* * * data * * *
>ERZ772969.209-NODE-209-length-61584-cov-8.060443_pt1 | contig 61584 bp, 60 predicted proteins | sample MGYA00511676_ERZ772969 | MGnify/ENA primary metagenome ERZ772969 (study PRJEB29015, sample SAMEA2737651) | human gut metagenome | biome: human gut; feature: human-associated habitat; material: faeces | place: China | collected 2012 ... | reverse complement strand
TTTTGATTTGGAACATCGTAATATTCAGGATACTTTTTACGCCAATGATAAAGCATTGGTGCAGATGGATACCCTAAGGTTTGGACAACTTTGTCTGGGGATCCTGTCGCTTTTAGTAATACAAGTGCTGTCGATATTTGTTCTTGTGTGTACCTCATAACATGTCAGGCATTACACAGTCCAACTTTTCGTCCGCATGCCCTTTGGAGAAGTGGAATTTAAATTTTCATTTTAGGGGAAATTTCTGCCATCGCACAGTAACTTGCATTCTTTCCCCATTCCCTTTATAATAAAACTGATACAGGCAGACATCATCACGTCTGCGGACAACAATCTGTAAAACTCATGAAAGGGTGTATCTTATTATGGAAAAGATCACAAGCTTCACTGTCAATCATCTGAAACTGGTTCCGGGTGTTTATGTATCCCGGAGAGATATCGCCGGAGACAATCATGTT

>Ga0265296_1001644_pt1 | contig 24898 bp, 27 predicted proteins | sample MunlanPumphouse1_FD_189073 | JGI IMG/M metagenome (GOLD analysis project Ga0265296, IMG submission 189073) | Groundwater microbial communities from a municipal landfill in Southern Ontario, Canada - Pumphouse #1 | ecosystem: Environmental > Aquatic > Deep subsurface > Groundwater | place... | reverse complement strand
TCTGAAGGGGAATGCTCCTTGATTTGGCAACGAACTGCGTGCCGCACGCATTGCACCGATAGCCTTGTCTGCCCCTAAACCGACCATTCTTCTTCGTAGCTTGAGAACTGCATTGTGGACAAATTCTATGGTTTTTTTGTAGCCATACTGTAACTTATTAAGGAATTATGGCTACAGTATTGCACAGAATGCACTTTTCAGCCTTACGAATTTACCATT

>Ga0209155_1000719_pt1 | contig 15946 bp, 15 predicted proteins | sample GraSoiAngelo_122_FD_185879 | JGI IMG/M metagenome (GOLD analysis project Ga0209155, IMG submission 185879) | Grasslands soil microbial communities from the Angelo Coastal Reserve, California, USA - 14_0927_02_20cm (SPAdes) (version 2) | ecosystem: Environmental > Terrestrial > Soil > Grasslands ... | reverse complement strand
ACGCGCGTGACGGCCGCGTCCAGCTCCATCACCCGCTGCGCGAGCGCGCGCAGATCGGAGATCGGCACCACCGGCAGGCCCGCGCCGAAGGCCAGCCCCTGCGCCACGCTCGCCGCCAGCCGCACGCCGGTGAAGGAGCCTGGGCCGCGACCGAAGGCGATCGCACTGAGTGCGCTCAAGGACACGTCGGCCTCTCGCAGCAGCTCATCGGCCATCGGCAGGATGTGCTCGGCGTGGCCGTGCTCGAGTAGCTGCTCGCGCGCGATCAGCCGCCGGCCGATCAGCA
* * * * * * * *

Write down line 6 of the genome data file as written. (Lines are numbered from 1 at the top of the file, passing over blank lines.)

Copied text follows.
ACGCGCGTGACGGCCGCGTCCAGCTCCATCACCCGCTGCGCGAGCGCGCGCAGATCGGAGATCGGCACCACCGGCAGGCCCGCGCCGAAGGCCAGCCCCTGCGCCACGCTCGCCGCCAGCCGCACGCCGGTGAAGGAGCCTGGGCCGCGACCGAAGGCGATCGCACTGAGTGCGCTCAAGGACACGTCGGCCTCTCGCAGCAGCTCATCGGCCATCGGCAGGATGTGCTCGGCGTGGCCGTGCTCGAGTAGCTGCTCGCGCGCGATCAGCCGCCGGCCGATCAGCA